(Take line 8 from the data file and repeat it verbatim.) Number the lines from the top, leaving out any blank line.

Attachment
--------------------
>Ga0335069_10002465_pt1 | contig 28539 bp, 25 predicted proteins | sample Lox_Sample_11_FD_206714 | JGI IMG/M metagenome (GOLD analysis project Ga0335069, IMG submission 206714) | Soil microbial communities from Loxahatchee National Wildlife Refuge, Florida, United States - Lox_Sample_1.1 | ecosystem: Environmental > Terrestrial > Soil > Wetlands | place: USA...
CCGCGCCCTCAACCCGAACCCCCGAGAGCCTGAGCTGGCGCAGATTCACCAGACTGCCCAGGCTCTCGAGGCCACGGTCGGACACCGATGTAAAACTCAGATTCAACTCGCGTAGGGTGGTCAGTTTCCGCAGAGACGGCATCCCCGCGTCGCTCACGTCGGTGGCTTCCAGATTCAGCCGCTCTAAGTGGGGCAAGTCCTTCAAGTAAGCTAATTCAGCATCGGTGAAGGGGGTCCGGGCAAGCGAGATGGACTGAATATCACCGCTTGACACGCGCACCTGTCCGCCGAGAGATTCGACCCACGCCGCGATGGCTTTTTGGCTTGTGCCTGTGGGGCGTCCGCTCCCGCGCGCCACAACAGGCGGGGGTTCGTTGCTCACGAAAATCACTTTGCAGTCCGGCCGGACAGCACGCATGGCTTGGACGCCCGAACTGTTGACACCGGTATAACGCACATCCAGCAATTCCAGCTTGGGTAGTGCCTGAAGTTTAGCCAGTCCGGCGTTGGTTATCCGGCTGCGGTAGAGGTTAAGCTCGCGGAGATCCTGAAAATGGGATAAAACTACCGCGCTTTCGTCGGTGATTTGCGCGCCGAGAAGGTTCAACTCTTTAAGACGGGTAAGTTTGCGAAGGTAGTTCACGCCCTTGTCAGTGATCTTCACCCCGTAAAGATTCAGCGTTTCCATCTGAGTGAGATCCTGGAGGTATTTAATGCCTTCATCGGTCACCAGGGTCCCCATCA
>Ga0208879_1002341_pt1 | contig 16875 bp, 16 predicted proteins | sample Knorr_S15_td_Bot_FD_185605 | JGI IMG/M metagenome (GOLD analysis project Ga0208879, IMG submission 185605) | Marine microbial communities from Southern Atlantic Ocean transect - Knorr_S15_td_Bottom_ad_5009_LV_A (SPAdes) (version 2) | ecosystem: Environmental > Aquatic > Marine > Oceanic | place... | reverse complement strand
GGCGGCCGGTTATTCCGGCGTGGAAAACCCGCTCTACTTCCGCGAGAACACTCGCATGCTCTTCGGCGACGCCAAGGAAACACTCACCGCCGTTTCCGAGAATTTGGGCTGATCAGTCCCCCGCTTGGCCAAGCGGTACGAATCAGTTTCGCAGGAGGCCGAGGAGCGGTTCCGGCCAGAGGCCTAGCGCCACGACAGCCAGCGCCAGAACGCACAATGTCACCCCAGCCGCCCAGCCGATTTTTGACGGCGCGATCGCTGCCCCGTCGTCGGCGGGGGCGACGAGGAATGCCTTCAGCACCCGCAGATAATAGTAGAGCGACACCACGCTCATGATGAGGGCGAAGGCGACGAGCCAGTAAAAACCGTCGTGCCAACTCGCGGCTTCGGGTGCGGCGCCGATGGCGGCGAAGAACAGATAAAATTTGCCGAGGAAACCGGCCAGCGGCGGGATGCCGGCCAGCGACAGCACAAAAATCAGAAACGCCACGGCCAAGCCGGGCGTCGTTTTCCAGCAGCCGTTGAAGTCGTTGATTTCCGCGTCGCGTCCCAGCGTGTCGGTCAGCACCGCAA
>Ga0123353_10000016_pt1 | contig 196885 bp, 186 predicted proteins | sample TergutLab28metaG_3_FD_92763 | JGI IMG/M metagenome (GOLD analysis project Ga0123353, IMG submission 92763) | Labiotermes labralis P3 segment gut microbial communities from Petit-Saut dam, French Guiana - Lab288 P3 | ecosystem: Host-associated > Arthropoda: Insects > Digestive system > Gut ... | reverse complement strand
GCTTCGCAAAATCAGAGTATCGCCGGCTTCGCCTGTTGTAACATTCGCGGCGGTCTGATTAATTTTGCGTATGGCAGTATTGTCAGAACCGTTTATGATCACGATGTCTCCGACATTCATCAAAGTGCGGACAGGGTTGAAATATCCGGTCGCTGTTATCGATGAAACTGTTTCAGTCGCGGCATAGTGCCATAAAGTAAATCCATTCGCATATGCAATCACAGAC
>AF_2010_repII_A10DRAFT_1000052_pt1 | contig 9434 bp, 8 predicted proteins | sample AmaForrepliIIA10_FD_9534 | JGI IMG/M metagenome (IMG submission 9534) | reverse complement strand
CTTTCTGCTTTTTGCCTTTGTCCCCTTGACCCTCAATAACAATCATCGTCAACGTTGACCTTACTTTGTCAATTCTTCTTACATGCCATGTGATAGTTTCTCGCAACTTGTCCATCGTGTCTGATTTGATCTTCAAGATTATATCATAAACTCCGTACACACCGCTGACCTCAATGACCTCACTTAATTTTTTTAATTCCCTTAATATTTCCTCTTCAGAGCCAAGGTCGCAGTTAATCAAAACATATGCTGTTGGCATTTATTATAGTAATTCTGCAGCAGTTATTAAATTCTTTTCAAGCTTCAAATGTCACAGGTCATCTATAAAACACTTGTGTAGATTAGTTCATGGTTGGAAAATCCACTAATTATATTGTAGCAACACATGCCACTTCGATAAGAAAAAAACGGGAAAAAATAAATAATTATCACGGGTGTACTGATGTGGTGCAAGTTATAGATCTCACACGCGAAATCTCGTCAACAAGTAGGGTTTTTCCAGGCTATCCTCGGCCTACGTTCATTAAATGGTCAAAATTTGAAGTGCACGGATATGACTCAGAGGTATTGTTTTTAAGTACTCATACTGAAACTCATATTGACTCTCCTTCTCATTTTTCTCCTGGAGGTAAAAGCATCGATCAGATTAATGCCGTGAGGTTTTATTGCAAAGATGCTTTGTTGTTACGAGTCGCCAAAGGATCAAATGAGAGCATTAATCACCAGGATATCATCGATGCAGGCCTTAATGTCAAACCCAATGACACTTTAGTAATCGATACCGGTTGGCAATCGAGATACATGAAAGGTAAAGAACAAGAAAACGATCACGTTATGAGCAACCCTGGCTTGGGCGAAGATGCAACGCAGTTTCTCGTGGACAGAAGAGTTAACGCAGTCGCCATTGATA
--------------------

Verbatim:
CTTTCTGCTTTTTGCCTTTGTCCCCTTGACCCTCAATAACAATCATCGTCAACGTTGACCTTACTTTGTCAATTCTTCTTACATGCCATGTGATAGTTTCTCGCAACTTGTCCATCGTGTCTGATTTGATCTTCAAGATTATATCATAAACTCCGTACACACCGCTGACCTCAATGACCTCACTTAATTTTTTTAATTCCCTTAATATTTCCTCTTCAGAGCCAAGGTCGCAGTTAATCAAAACATATGCTGTTGGCATTTATTATAGTAATTCTGCAGCAGTTATTAAATTCTTTTCAAGCTTCAAATGTCACAGGTCATCTATAAAACACTTGTGTAGATTAGTTCATGGTTGGAAAATCCACTAATTATATTGTAGCAACACATGCCACTTCGATAAGAAAAAAACGGGAAAAAATAAATAATTATCACGGGTGTACTGATGTGGTGCAAGTTATAGATCTCACACGCGAAATCTCGTCAACAAGTAGGGTTTTTCCAGGCTATCCTCGGCCTACGTTCATTAAATGGTCAAAATTTGAAGTGCACGGATATGACTCAGAGGTATTGTTTTTAAGTACTCATACTGAAACTCATATTGACTCTCCTTCTCATTTTTCTCCTGGAGGTAAAAGCATCGATCAGATTAATGCCGTGAGGTTTTATTGCAAAGATGCTTTGTTGTTACGAGTCGCCAAAGGATCAAATGAGAGCATTAATCACCAGGATATCATCGATGCAGGCCTTAATGTCAAACCCAATGACACTTTAGTAATCGATACCGGTTGGCAATCGAGATACATGAAAGGTAAAGAACAAGAAAACGATCACGTTATGAGCAACCCTGGCTTGGGCGAAGATGCAACGCAGTTTCTCGTGGACAGAAGAGTTAACGCAGTCGCCATTGATA